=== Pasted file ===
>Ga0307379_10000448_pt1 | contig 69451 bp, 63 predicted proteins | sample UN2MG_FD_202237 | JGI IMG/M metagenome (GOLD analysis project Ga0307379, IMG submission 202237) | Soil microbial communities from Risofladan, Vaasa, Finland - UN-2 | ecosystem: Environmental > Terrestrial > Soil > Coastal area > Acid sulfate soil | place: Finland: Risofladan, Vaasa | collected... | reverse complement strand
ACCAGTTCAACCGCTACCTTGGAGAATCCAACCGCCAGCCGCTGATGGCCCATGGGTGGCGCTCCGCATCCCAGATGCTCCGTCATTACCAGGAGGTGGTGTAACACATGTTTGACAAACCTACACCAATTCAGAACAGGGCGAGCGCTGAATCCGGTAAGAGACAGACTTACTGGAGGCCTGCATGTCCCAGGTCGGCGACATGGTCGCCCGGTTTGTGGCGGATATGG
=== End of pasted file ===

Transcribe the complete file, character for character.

>Ga0307379_10000448_pt1 | contig 69451 bp, 63 predicted proteins | sample UN2MG_FD_202237 | JGI IMG/M metagenome (GOLD analysis project Ga0307379, IMG submission 202237) | Soil microbial communities from Risofladan, Vaasa, Finland - UN-2 | ecosystem: Environmental > Terrestrial > Soil > Coastal area > Acid sulfate soil | place: Finland: Risofladan, Vaasa | collected... | reverse complement strand
ACCAGTTCAACCGCTACCTTGGAGAATCCAACCGCCAGCCGCTGATGGCCCATGGGTGGCGCTCCGCATCCCAGATGCTCCGTCATTACCAGGAGGTGGTGTAACACATGTTTGACAAACCTACACCAATTCAGAACAGGGCGAGCGCTGAATCCGGTAAGAGACAGACTTACTGGAGGCCTGCATGTCCCAGGTCGGCGACATGGTCGCCCGGTTTGTGGCGGATATGG